A building side reading “Home of Pet Adoption Fund,” grabs my eyes as I drive an industrial area in-route to Home Depot to pick up cleaning solution for the urine my dogs have graced my home carpets with. Got to love them, it’s their house too, right?
And with pets on my mind, stopping to say hello just seems like the right thing to do. I flip a U-turn, and to the barks of welcoming canine, manage to squeeze into one of the last two remaining parking slips.
To the office I go, where again, I am greeted by the voice of more four-legged friends, all of who are asking for my attention. Looking at the clock I realize it’s 4:45pm, the room is full of adopting families and doors close at 5:00pm, it feels as if I have just ingratiated myself to a party without an invitation.
The room full of dog lovers and volunteers are all scurrying to feed, water and board countless dogs for an evenings rest, so much so that it is difficult to get a word in edgeways.
No one is rude, just very busy. I do my best to tell of 365, but every time I open my mouth, my introduction is muffled by two small guests in cages to my right; looks like I’m being upstaged, but in the end, and with ten minutes left until quitting time, the hard-working and dog loving Megan, shares a moment or two with us.
Our talk is very brief, but I later do a little on-line research and find out what really makes this place tick, and Megan is at the front of the quest in finding loving homes for the many homeless animals that she so apparently loves.
It appears that Megan gives countless volunteer hours of her life to helping place the pets that fill the cages, and runs, of Pet Adoption Fund, the largest non-profit, no-kill animal rescue organization in Southern California.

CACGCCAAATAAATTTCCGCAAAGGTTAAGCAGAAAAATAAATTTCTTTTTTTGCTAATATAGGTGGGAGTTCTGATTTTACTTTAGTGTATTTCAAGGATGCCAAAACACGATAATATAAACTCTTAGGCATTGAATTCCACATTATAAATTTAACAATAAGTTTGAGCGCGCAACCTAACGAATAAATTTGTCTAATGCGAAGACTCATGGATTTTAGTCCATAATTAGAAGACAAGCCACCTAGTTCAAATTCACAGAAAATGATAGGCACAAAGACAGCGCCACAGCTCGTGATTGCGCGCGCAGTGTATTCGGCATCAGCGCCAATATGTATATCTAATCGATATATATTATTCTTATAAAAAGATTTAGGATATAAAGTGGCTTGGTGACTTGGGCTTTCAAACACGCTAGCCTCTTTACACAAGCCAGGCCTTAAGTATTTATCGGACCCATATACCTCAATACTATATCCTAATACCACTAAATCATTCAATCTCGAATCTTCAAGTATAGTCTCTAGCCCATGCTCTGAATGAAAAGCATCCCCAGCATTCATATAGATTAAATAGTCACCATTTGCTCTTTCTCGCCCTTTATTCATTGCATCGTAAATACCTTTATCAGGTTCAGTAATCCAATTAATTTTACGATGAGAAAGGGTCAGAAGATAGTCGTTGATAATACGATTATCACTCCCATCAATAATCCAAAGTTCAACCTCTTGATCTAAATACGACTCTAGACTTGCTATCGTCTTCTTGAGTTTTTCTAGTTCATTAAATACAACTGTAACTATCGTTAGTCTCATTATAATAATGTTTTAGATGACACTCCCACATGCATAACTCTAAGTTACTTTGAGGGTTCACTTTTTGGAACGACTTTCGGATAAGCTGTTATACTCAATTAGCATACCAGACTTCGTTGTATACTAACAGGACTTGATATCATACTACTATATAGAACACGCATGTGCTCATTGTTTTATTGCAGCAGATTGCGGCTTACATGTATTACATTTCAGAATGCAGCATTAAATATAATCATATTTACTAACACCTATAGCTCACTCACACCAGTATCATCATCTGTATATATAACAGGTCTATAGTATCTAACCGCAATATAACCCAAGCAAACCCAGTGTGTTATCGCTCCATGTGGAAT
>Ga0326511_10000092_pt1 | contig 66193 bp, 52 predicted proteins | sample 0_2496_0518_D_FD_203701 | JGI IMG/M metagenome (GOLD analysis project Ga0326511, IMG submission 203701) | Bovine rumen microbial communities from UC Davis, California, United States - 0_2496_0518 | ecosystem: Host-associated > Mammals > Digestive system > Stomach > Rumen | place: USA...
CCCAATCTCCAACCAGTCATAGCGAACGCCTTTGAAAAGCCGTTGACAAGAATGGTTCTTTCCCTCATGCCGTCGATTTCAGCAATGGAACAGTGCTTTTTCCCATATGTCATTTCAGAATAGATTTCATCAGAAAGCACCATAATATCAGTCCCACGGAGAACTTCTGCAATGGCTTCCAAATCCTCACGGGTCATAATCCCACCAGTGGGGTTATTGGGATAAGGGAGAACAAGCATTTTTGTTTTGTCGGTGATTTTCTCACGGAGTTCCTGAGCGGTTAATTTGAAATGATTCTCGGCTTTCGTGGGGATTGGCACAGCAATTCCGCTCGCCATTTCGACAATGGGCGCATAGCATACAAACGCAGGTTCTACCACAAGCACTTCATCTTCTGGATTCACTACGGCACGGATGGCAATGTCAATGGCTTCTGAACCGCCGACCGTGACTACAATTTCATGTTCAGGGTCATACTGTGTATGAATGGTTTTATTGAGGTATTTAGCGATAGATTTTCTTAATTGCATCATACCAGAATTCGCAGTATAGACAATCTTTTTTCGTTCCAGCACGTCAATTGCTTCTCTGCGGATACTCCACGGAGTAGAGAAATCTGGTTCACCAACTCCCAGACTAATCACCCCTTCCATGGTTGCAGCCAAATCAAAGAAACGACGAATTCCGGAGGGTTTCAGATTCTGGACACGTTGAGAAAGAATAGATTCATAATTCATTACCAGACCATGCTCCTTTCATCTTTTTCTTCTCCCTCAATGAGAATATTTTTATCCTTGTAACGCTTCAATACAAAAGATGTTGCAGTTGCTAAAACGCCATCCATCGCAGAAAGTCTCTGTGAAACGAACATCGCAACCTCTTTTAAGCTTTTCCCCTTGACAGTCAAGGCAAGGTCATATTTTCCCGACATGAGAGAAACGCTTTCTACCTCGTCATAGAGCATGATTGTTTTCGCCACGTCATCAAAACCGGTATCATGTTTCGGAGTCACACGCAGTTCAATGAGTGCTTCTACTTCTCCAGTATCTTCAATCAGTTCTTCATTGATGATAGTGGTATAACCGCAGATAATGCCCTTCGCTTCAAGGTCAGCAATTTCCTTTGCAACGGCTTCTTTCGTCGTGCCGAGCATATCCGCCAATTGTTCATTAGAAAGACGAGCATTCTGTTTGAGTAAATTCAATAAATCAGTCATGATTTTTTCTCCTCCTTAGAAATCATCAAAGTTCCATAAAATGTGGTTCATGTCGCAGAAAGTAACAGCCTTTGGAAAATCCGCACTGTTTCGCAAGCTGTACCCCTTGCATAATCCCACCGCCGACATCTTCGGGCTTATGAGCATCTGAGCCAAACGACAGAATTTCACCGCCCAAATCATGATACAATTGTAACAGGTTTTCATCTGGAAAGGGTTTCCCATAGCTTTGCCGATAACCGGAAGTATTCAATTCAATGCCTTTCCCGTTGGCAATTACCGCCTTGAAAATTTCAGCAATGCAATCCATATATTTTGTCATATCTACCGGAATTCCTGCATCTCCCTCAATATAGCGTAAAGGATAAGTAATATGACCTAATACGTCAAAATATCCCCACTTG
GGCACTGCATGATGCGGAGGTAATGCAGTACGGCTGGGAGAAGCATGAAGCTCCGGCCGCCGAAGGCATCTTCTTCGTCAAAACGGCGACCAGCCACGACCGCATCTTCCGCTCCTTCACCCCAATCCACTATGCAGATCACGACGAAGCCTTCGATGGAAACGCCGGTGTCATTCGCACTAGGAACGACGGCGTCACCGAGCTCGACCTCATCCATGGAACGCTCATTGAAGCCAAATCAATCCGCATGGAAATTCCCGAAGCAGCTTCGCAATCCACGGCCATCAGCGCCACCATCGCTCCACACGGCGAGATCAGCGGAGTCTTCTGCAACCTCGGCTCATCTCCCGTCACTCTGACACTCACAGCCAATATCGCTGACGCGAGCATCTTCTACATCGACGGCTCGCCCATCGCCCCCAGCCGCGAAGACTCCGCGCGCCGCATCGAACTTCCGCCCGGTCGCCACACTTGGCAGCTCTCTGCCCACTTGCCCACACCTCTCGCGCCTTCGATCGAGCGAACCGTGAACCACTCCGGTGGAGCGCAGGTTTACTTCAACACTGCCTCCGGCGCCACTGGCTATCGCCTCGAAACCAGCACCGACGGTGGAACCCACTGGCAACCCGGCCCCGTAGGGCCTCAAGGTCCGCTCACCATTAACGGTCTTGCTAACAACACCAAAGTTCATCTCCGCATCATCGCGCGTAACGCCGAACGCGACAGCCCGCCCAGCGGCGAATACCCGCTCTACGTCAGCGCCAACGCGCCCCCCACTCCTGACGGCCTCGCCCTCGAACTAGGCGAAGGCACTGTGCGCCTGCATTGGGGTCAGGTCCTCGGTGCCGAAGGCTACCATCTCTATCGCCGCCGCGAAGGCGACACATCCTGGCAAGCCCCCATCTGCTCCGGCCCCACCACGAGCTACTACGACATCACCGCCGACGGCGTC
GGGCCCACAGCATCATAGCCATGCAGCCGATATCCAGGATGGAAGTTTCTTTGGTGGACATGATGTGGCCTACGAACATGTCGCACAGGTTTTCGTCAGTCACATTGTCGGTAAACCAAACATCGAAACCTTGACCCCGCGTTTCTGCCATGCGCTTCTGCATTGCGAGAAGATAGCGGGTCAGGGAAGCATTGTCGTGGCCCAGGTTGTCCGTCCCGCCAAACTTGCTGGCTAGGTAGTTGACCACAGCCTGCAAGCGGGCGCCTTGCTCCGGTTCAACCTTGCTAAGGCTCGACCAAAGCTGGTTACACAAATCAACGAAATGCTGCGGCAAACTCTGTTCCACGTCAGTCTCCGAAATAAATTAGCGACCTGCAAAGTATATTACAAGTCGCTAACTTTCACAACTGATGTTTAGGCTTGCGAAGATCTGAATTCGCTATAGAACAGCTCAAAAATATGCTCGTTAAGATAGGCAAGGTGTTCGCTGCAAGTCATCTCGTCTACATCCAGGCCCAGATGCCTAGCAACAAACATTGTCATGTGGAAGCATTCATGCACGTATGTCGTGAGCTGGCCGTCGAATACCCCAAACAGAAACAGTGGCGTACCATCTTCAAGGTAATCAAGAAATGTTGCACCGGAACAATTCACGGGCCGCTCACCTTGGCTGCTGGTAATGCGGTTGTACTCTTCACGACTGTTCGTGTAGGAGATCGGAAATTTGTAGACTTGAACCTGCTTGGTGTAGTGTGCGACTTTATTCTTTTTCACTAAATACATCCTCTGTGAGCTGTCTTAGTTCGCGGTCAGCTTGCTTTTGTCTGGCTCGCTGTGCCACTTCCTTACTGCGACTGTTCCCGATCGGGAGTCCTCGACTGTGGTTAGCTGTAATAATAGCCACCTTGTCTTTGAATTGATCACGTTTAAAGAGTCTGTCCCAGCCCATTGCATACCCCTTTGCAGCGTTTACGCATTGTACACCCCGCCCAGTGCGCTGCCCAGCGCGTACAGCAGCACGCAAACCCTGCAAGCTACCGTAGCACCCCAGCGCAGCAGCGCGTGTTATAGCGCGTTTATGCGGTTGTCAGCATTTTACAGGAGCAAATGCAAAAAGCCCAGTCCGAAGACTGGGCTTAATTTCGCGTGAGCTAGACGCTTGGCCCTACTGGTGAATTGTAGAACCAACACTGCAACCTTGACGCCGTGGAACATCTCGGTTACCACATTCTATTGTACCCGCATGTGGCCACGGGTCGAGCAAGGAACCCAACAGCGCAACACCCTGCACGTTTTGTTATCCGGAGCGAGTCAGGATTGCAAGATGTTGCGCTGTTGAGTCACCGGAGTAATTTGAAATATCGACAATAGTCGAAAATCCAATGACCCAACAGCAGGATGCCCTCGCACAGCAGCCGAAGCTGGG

Animals that have been rescued and now sheltered until they find loving permanent homes, a huge task; and one that is staffed primarily by volunteers. Existing solely on donations the facility houses around 175 dogs and 75 cats, of all sizes, ages and breeds.
Since 1983, Pet Adoption Fund has cared for, rehabilitated, and found responsible and happy homes for thousands of pets, never rejecting the old, the disabled, or the socially challenged. And with a no-kill policy they are committed to providing shelter and care to all deserving yet less fortunate animals, many of whom may never get a second chance at a loving home.
As Megan and I have our brief chat, we are joined be other volunteers who are giving of their time to walk and play with the animals who are still looking to be adopted.
I get what they are doing; both of my dogs are rescued. And knowing there are so many sweet animals who need a home, I’ll never buy a pet again.
Like I said, Megan is hurried, the day has ended, and she is on her way to urgent care (seems she is coming down with what she thinks is strep throat). But although ill, Megan beams, “Always try to look at your glass a half full.”
“We have to think positive,” she smiles.
She is sick; dogs are barking to the left and to the right, and now she has found herself in front of the camera. If that is not looking at the glass half full, I don’t know what is.
“We need to take better care of our planet,” Megan expounds. I’m hoping we keep hearing this sentiment; it is one that I am always happy to listen too and to write of.
“I still see a lot of people littering and it drives me crazy. We need to be cleaner, it’s not that hard to pick up after ourselves and to recycle more. It would be great to one day see everyone driving more electric cars, even though they have their own environmental issues. Nothing is perfect, but we at least need to make better choices.”
The last of the Pet Adoption Fund residents have settled into their sleeping quarters and with a pleasant voice, Megan concludes her comments with this; “Don’t shop, adopt.”